Unity and displacement: The photography of Elías Carmona

– By Don Macica –

If you’ve ever been to a festival or event in Chicago’s Puerto Rican community where artists are selling merchandise, you have likely encountered photographer Elías Carmona and his work. The images that he captures are compelling, detailed and, above all, profoundly humanistic. The subjects are often people, but there are also non-animate objects that tell their stories as well.

Carmona has an exhibit opening at the Humboldt Park Boathouse Gallery this Friday, February 16 (it was originally scheduled for last week, but one of Chicago’s capricious winter storms literally blew away those plans) entitled Humboldt Park: People and Community. I reached out to Carmona with a few questions about him and his work.

Elías Carmona

DM: Are you self-taught or did you study photography? If the latter, where?

EC: Yes.  I’m a self-taught photographer.  I became interested in cameras and as a teenager while working during summer at my uncle’s fonda in Santurce.  I went to Rahola (a popular camera store) when I was 16 and got my first camera. By that time I had a friend that was studying photography and he gave me my first lessons.  Later on, I was attending the University of Puerto Rico where I worked as a photo lab technician at the university library and also the assistant photographer at a horse racetrack. Later I was able to work for a few photo studios as a lab technician and that gave me the opportunity to learn and expand my knowledge in the field.

DM: Your work had a documentary and photo journalism aspect, but it is also can be artful and carefully composed. What has influenced this direction?

EC: The work of the photographer Jack Delano, definitely his work gave me a lot of inspiration. [Ed. note: Delano was an American photographer working for the Farm Services Administration who went to Puerto Rico in 1941. He returned in 1946 on a Guggenheim Fellowship, then stayed permanently and spent the next 40 years as a photographer, documentary film maker and composer.] Another person was Axel Santana. He was the director of the University photo lab and also the son of one of the master photographers on the Island.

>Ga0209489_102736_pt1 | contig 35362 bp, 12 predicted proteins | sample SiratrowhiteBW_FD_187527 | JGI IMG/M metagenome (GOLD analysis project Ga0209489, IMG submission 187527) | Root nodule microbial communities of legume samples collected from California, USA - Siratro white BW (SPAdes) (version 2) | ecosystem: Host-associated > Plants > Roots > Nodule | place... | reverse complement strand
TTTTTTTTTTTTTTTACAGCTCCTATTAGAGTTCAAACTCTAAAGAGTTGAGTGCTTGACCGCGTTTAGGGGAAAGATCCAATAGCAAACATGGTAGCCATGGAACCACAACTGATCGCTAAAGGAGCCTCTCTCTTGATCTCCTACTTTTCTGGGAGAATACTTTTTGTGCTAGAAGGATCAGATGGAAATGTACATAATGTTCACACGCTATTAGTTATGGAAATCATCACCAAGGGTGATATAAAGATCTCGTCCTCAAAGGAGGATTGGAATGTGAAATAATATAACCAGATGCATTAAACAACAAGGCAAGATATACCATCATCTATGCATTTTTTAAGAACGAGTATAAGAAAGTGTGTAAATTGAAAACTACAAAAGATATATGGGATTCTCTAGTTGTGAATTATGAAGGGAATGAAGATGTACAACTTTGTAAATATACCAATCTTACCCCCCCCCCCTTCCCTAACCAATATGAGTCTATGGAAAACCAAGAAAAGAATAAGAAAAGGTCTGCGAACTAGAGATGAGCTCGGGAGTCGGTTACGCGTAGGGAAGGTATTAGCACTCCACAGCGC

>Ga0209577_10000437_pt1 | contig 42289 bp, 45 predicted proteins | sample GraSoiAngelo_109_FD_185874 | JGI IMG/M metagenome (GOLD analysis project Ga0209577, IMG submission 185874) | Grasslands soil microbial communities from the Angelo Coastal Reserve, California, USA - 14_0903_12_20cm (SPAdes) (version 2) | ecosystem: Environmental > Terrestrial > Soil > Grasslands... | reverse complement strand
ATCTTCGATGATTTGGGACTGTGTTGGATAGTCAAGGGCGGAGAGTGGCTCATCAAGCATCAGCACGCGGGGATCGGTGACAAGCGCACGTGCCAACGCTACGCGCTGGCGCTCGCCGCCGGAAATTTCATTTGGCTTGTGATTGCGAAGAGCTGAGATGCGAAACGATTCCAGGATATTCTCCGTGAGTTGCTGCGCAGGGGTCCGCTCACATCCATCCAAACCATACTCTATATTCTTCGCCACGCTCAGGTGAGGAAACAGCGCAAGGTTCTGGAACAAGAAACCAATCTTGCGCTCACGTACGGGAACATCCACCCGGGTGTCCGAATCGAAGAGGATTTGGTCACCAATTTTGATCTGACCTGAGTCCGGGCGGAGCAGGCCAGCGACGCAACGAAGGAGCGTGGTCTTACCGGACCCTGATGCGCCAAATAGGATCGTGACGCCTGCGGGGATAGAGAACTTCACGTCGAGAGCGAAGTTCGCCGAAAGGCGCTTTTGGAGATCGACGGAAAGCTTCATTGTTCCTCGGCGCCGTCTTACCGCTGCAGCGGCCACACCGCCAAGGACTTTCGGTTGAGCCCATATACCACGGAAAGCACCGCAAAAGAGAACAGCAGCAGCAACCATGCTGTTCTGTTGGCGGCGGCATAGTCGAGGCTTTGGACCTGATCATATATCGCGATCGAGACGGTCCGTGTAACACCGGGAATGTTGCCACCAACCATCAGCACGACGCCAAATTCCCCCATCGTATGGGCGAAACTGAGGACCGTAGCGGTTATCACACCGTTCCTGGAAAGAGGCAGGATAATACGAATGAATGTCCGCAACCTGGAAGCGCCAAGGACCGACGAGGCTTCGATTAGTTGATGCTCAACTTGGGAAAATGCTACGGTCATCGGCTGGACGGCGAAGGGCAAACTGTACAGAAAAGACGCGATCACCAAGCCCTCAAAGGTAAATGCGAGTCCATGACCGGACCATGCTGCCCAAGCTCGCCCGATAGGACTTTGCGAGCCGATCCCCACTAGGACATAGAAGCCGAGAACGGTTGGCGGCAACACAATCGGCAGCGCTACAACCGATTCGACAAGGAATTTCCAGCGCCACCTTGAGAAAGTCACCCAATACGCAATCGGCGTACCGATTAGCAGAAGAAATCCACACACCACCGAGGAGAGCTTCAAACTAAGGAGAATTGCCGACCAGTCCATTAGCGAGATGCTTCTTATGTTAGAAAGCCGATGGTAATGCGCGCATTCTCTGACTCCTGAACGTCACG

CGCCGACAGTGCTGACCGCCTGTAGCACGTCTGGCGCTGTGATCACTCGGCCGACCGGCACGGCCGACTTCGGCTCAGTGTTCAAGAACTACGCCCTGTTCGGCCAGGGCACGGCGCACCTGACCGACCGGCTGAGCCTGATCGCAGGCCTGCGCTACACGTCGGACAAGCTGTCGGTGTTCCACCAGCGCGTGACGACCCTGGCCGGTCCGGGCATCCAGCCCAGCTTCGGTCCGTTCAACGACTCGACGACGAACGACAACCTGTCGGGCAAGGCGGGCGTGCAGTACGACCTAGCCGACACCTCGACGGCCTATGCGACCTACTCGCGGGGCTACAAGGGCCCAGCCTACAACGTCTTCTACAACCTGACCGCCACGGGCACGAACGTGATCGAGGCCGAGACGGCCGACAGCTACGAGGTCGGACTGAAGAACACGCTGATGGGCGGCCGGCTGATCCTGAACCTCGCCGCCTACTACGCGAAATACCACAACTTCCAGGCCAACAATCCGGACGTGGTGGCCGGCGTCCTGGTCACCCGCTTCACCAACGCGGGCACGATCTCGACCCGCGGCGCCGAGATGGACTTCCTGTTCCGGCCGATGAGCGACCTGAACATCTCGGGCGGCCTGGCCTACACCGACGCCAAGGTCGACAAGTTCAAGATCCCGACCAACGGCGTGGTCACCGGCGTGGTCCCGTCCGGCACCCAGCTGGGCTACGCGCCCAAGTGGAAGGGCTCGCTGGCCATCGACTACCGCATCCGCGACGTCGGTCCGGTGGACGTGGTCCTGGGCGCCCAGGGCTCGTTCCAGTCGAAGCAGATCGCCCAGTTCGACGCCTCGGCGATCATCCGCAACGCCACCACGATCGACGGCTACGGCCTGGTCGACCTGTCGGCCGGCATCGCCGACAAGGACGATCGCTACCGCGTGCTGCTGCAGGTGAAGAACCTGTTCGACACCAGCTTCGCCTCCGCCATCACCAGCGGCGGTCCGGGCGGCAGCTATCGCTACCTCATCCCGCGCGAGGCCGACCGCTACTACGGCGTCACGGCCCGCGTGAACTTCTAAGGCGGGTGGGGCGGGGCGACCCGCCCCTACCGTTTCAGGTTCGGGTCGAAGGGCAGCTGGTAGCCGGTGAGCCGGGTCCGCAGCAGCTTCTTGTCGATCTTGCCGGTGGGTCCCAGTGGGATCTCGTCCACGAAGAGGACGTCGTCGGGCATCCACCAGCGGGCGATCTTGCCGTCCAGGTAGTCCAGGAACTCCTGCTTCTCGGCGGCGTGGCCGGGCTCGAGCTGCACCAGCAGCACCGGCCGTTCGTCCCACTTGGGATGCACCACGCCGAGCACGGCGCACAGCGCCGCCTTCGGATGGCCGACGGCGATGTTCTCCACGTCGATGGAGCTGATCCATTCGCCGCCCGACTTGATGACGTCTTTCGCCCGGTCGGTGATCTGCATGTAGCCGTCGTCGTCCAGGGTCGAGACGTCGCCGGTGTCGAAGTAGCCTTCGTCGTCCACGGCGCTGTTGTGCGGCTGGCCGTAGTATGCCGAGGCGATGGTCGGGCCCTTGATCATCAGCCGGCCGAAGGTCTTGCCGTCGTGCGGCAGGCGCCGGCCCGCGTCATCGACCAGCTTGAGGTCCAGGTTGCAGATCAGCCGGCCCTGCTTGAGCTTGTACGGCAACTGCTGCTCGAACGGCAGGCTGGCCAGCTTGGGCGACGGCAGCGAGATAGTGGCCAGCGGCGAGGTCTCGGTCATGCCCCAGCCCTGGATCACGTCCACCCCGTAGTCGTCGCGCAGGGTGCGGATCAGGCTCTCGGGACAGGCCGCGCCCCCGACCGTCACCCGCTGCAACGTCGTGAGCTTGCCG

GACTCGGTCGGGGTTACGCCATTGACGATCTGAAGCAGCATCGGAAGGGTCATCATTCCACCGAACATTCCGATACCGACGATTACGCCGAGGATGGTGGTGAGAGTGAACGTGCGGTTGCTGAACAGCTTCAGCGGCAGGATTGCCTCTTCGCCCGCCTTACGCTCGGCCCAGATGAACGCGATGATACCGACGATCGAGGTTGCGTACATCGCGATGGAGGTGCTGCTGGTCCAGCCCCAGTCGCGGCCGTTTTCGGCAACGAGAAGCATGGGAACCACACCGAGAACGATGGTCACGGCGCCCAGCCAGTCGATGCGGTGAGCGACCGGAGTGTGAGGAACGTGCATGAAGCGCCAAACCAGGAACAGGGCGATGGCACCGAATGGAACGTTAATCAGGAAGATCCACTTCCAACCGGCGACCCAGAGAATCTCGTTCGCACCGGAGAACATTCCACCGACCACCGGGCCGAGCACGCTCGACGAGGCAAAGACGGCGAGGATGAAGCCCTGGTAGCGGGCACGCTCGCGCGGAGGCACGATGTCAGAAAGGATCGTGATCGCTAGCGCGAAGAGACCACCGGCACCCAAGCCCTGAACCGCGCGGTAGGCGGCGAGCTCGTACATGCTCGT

DM: When and at what age did you move to Chicago? Why did you move here?

EC: I moved to Chicago in August of 2007, when I was 34 years old.  I had established a connection with the Humboldt Park community in 2004 while visiting during the summers to participate in presenting my work with other artists from the Island during the Puerto Rican festivities.  Then I had the opportunity to work in the photo documentation of the community of Humboldt Park and at the community high school (Dr. Pedro Albizu Campos High School).

DM: Much of you work centers on the island of Puerto Rico and its cultural manifestations in Chicago, but you’ve also included images from Chiapas, Mexico. Is there a larger idea at the center of your work?

EC: The human condition, the beauty of nature, the displacement, how culture can unify, the humor, seeing the past in the present day….  That is what I try to capture and show with my work.


DM: Your Instagram and Facebook feeds have some great images as well, and I know you were recently in Jamaica. Most of these are shot on an iPhone. Is that sort of a sub-genre of photography? Are you after anything different with these than your more formal works?

EC: Thanks.  I have been using the iPhone for a little more than a year and I opened my Instagram account at about the same time. I’m a late bloomer to this idea of immediately of posting images using social media platforms. And yes, I’m fascinated by the possibilities this gives to the photographer to showcase their work. I’m now in the process of digitizing the negatives of the images I took while still living in Puerto Rico that were shot on film from the early 90s to mid-2006.

I went to Jamaica on a family vacation. While there, I had the chance to walk around and take photos using my phone and doing some “study.” Using a phone instead of a camera provides a certain discretion and doesn’t call attention at all. But, yes, I’m always curious to catch an interesting image that shows what I see in the moment.


All images courtesy of Elías Carmona

Humboldt Park: People and Community, Photos by Elías Carmona. Humboldt Park Boathouse Gallery, 1301 N. Sacramento Avenue, Chicago. Opening reception February 16 at 6PM (Facebook event link). The exhibit will be up for two weeks.